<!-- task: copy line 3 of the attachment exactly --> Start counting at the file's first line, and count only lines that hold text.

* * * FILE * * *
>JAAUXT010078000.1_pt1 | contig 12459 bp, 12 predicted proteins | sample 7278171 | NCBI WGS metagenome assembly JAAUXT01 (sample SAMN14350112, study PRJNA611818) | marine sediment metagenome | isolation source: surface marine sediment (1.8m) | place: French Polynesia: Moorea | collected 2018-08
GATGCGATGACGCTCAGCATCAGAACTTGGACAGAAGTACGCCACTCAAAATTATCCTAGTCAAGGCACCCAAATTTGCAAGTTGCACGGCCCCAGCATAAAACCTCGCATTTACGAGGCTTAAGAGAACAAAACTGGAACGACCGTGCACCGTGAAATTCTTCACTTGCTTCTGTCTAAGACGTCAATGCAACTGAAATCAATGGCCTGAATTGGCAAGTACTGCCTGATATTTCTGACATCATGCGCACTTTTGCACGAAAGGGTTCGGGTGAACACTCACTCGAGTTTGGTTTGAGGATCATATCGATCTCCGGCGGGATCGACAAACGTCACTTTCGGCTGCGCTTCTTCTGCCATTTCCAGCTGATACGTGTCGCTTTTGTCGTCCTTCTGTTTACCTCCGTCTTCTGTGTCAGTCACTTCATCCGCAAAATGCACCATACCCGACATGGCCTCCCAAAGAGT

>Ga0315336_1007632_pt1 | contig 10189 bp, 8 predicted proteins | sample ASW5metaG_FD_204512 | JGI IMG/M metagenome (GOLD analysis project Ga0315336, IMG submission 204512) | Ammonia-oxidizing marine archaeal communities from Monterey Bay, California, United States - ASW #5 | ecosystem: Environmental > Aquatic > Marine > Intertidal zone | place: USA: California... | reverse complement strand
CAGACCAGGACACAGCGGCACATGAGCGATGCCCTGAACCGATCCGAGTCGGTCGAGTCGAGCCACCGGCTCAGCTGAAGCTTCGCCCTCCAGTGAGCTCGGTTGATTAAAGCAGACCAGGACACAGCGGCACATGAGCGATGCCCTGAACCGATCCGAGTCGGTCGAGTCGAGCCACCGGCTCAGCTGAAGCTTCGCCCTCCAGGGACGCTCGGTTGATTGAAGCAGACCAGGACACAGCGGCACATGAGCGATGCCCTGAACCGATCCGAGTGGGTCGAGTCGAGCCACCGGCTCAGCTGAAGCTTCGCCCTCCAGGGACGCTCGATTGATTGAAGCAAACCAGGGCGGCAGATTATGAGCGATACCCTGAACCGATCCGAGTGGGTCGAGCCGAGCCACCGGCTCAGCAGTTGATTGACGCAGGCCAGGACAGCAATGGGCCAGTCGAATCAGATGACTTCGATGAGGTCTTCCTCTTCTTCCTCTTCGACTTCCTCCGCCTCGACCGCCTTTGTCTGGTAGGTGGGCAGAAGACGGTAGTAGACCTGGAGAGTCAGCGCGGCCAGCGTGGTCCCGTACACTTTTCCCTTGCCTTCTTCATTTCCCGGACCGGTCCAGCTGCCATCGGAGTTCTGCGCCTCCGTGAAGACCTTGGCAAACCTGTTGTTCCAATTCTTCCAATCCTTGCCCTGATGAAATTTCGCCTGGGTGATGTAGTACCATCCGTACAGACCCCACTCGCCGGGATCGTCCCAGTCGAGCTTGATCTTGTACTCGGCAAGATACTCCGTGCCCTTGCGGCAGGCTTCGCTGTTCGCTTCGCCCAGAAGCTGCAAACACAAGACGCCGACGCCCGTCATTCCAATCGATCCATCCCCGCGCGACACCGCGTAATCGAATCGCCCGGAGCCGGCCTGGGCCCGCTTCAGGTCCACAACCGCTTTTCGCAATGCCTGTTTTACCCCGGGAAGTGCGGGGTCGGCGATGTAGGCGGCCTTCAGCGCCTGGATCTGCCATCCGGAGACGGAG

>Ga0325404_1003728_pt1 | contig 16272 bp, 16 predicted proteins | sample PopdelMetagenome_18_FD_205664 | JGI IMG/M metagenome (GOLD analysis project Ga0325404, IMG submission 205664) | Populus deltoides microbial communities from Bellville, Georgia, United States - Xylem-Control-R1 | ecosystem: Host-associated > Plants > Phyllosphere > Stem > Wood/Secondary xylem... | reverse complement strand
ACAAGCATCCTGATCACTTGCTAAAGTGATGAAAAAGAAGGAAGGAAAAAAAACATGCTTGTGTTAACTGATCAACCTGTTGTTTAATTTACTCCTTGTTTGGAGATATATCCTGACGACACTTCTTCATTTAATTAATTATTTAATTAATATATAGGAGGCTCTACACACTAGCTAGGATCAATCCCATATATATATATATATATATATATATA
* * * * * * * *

>Ga0315336_1007632_pt1 | contig 10189 bp, 8 predicted proteins | sample ASW5metaG_FD_204512 | JGI IMG/M metagenome (GOLD analysis project Ga0315336, IMG submission 204512) | Ammonia-oxidizing marine archaeal communities from Monterey Bay, California, United States - ASW #5 | ecosystem: Environmental > Aquatic > Marine > Intertidal zone | place: USA: California... | reverse complement strand